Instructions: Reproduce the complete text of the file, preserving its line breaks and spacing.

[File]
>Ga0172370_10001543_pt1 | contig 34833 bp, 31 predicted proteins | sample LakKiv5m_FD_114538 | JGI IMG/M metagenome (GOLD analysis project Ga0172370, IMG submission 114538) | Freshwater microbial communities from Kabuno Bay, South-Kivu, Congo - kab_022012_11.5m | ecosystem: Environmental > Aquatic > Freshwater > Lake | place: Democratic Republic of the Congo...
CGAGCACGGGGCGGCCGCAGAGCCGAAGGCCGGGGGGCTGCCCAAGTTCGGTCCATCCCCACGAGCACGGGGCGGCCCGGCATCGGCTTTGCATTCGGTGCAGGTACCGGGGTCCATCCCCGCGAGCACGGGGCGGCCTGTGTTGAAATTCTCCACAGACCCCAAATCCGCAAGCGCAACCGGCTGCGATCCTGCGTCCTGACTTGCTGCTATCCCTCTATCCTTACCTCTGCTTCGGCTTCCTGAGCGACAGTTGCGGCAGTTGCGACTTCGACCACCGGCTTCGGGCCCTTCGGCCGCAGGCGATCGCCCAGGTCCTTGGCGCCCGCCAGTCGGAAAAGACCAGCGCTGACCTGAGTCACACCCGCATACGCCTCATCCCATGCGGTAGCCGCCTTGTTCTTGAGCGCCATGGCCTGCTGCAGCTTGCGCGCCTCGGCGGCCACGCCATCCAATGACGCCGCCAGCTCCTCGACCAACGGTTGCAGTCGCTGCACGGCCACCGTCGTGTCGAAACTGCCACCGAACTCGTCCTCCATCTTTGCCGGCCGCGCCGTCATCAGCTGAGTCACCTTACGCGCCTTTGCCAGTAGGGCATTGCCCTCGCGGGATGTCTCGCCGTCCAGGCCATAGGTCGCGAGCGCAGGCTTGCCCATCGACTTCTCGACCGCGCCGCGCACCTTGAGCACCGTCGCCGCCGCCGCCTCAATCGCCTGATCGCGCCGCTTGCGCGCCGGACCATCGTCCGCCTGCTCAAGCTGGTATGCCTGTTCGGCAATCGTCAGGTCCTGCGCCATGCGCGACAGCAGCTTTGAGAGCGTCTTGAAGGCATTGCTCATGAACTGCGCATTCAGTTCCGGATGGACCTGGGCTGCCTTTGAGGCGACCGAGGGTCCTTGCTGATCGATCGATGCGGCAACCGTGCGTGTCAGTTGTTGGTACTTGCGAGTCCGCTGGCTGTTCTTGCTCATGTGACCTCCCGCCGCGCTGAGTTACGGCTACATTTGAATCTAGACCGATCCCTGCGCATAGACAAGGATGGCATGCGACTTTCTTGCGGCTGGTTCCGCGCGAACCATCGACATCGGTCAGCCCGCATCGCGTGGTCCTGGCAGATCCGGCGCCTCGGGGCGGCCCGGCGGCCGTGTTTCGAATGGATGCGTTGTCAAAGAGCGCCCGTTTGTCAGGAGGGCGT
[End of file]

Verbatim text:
>Ga0172370_10001543_pt1 | contig 34833 bp, 31 predicted proteins | sample LakKiv5m_FD_114538 | JGI IMG/M metagenome (GOLD analysis project Ga0172370, IMG submission 114538) | Freshwater microbial communities from Kabuno Bay, South-Kivu, Congo - kab_022012_11.5m | ecosystem: Environmental > Aquatic > Freshwater > Lake | place: Democratic Republic of the Congo...
CGAGCACGGGGCGGCCGCAGAGCCGAAGGCCGGGGGGCTGCCCAAGTTCGGTCCATCCCCACGAGCACGGGGCGGCCCGGCATCGGCTTTGCATTCGGTGCAGGTACCGGGGTCCATCCCCGCGAGCACGGGGCGGCCTGTGTTGAAATTCTCCACAGACCCCAAATCCGCAAGCGCAACCGGCTGCGATCCTGCGTCCTGACTTGCTGCTATCCCTCTATCCTTACCTCTGCTTCGGCTTCCTGAGCGACAGTTGCGGCAGTTGCGACTTCGACCACCGGCTTCGGGCCCTTCGGCCGCAGGCGATCGCCCAGGTCCTTGGCGCCCGCCAGTCGGAAAAGACCAGCGCTGACCTGAGTCACACCCGCATACGCCTCATCCCATGCGGTAGCCGCCTTGTTCTTGAGCGCCATGGCCTGCTGCAGCTTGCGCGCCTCGGCGGCCACGCCATCCAATGACGCCGCCAGCTCCTCGACCAACGGTTGCAGTCGCTGCACGGCCACCGTCGTGTCGAAACTGCCACCGAACTCGTCCTCCATCTTTGCCGGCCGCGCCGTCATCAGCTGAGTCACCTTACGCGCCTTTGCCAGTAGGGCATTGCCCTCGCGGGATGTCTCGCCGTCCAGGCCATAGGTCGCGAGCGCAGGCTTGCCCATCGACTTCTCGACCGCGCCGCGCACCTTGAGCACCGTCGCCGCCGCCGCCTCAATCGCCTGATCGCGCCGCTTGCGCGCCGGACCATCGTCCGCCTGCTCAAGCTGGTATGCCTGTTCGGCAATCGTCAGGTCCTGCGCCATGCGCGACAGCAGCTTTGAGAGCGTCTTGAAGGCATTGCTCATGAACTGCGCATTCAGTTCCGGATGGACCTGGGCTGCCTTTGAGGCGACCGAGGGTCCTTGCTGATCGATCGATGCGGCAACCGTGCGTGTCAGTTGTTGGTACTTGCGAGTCCGCTGGCTGTTCTTGCTCATGTGACCTCCCGCCGCGCTGAGTTACGGCTACATTTGAATCTAGACCGATCCCTGCGCATAGACAAGGATGGCATGCGACTTTCTTGCGGCTGGTTCCGCGCGAACCATCGACATCGGTCAGCCCGCATCGCGTGGTCCTGGCAGATCCGGCGCCTCGGGGCGGCCCGGCGGCCGTGTTTCGAATGGATGCGTTGTCAAAGAGCGCCCGTTTGTCAGGAGGGCGT